The increase in the consumption of organic wines is more than for non-organic wines. It leads to the question whether that is the main reason why cellars produce organic wines, or do they do it for scientific reasons to be more environmental friendly In Europe the indication “organic wine” may not be used on wine labels and although it is permitted in the USA certain prescriptions regarding the cultivation of organic grapes and winemaking must be complied with. South African wine regulations also do not address organic wines and local cellars interested in selling organic wines must comply with foreign certification bodies’ prescriptions to obtain organic accreditation. These requirements differ between the different bodies.

In spite of differences and illegibility regarding organic wines consensus exists that it must be made from organic grapes. The prescriptions applicable to organic grapes are mostly scientifically based.

Organic cultivation.

Plants do not take up organic molecules from the soil, but minerals are taken up. Whether an organic or non-organic fertiliser is used it must be converted to mineral before it can be taken up. The breakdown of organic nitrogen sources requires a diversity of soil microbes and will encourage a diverse and higher population of micro flora and micro fauna. Organic fertilisers are also not produced in factories and occur in different natural forms like manures, guano, plant material, fish emulsions, blood, bone meal and others. Such natural sources contain proteins, amino acids and mineral forms of nitrogen which can, together with other minerals, serve as nutrients for plants. The production of ammonium based fertiliser from atmospheric nitrogen requires much energy, obtained from the combustion of fossil fuel, which has a considerable impact on the environment. This is unacceptable from a social and environmental viewpoint. Except for nitrogen the other minerals originate from deposits in the earth’s crust. Potassium is added as potassium sulphate or potassium chloride, which are mined and grounded. If it is thus not produced in a factory it can actually be described as organic.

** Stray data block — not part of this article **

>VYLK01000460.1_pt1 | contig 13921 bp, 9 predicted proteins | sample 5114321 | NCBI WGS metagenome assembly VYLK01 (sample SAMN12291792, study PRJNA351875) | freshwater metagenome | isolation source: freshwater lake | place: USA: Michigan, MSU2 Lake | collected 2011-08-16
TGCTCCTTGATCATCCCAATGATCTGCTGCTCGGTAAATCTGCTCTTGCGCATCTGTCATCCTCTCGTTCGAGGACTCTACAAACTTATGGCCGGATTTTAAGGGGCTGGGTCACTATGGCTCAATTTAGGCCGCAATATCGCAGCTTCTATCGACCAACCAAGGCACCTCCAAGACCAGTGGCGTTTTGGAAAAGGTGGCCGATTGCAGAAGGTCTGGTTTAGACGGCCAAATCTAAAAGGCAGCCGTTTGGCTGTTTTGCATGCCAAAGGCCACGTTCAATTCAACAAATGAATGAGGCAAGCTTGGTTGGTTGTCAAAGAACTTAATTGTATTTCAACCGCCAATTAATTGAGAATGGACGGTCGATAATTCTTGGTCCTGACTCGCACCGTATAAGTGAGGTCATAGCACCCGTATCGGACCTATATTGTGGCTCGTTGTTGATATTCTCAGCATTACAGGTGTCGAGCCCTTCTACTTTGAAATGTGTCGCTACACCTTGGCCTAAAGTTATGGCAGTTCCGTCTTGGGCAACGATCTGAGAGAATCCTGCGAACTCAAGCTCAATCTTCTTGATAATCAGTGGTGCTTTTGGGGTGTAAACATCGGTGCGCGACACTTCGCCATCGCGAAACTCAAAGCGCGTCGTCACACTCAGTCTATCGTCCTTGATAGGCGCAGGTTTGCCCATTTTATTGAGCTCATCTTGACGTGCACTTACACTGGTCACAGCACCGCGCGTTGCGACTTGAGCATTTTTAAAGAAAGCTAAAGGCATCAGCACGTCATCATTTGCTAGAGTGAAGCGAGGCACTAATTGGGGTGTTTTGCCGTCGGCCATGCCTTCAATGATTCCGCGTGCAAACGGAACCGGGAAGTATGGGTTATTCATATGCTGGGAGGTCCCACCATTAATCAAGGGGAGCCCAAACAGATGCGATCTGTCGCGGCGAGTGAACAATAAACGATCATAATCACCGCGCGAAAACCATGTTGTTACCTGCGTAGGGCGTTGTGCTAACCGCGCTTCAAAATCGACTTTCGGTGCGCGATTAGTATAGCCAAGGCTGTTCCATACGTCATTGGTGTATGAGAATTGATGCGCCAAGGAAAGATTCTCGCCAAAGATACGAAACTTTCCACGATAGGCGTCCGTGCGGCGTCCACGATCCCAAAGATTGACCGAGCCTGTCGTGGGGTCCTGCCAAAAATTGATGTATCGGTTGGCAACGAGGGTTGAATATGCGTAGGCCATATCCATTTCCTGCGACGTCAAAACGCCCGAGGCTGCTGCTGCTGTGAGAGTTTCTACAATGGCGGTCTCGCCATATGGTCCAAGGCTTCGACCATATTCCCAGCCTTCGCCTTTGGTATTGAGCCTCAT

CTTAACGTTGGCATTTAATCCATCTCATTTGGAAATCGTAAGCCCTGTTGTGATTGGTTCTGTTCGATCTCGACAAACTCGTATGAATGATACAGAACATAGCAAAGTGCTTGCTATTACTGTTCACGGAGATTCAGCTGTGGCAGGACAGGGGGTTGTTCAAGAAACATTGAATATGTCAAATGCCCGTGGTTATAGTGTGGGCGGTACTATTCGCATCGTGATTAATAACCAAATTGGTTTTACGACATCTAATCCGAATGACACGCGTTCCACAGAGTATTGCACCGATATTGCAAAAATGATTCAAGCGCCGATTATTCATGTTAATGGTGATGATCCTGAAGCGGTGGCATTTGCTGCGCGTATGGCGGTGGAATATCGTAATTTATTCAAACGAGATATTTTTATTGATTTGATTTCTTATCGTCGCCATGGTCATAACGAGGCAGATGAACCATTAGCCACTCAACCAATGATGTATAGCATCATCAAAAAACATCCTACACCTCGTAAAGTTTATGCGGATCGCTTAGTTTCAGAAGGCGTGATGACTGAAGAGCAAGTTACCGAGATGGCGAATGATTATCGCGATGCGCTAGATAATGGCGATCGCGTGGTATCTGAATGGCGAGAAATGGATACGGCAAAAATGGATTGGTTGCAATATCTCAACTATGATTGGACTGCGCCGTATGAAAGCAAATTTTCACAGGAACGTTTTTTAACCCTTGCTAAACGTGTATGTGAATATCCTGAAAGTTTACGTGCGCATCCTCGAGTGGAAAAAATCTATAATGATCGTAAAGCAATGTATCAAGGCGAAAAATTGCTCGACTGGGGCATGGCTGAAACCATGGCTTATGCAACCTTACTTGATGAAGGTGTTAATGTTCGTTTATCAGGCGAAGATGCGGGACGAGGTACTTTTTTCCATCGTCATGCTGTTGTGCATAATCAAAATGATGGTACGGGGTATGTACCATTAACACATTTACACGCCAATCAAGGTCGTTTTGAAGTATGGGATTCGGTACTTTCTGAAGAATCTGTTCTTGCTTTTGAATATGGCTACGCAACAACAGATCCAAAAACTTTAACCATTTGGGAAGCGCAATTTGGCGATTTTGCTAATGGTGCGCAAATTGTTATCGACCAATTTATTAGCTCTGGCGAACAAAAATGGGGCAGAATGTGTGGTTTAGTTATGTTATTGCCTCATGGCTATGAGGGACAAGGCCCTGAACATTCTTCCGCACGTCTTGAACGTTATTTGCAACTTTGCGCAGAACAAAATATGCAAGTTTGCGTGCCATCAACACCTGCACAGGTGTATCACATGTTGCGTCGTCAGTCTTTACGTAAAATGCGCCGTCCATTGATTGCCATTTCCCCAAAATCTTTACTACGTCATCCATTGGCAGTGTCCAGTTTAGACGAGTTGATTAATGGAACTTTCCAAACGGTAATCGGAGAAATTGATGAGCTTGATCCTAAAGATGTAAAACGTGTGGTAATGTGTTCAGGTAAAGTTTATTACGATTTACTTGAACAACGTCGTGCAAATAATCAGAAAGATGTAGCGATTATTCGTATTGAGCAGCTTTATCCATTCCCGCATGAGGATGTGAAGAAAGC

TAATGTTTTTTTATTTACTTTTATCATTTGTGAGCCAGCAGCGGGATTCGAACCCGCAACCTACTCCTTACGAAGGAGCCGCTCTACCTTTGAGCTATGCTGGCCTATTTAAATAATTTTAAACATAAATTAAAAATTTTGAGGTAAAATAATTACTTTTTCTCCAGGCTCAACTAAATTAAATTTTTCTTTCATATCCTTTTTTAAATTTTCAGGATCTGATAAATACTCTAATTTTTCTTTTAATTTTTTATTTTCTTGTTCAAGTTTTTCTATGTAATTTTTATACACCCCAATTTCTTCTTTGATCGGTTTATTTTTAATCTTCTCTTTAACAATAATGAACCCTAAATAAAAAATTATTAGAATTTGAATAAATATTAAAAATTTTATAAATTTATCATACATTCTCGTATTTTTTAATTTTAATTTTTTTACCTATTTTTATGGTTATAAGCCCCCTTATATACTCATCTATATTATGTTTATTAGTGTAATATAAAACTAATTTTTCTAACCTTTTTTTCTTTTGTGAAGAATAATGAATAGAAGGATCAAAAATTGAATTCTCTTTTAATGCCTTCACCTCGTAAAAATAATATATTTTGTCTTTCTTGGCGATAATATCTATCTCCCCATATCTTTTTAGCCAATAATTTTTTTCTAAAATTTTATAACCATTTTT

A wide array of synthetic products is available to protect vines from common fungal diseases and insect pests, but only a handful of organic materials are available. Fortunately the production of the synthetic products became so specialised, that toxic compounds like organophosphates, carbamates and others were phased out. New fungicides are developed annually and can consequently be rotated to reduce the risk of building resistance in the pathogens. Most of the new products are systemic, which allow for longer intervals between applications. Except, sulphur, there are only a few products which can be used as fungicides and the most are commercial bacteria or fungi biological control.

New synthetic insecticides have not been developed to the same extent as fungicides and the most are neonicotinoids. They are also systemic products which have a limited toxic effect on bigger animals but very effective against above- and below-surface pests. The insecticides suitable for organic cultivation are, however, very limited and not of a systemic nature.

Weed control is a major issue for organic cultivation, because no effective, organic herbicide is available. Tillage is consequently the only practical solution, but multiple passes through a vineyard are expensive with high fuel consumption. The latter is not environmental friendly. Although herbicides are apparently not harmful to soil microbes, the absence of plant growth will definitely influence the micro population and spectrum. Organic growers have to decide whether the high cost of tillage is worth the results obtained (Greenspan, 2014).

Although organic wines must in all cases be made from organic grapes the legal definition of organic wines differs between countries. The differences are mainly based on the use, or prohibition of preservatives used during winemaking. Sulphur dioxide is the preservative which is mostly used during winemaking and the maximum levels allowed determine, in most cases, the definition of organic wines. Terms like “organic wine”, “made with organic grapes”, “no added sulphites” and “contains sulphites” which appear on wine labels can consequently be very confusing to the general consumer and consumers must ensure that they are not misled by such label claims.


Greenspan, Mark. 2014. Going Organic. Wine Business Monthly, July 2014: 46 – 48.

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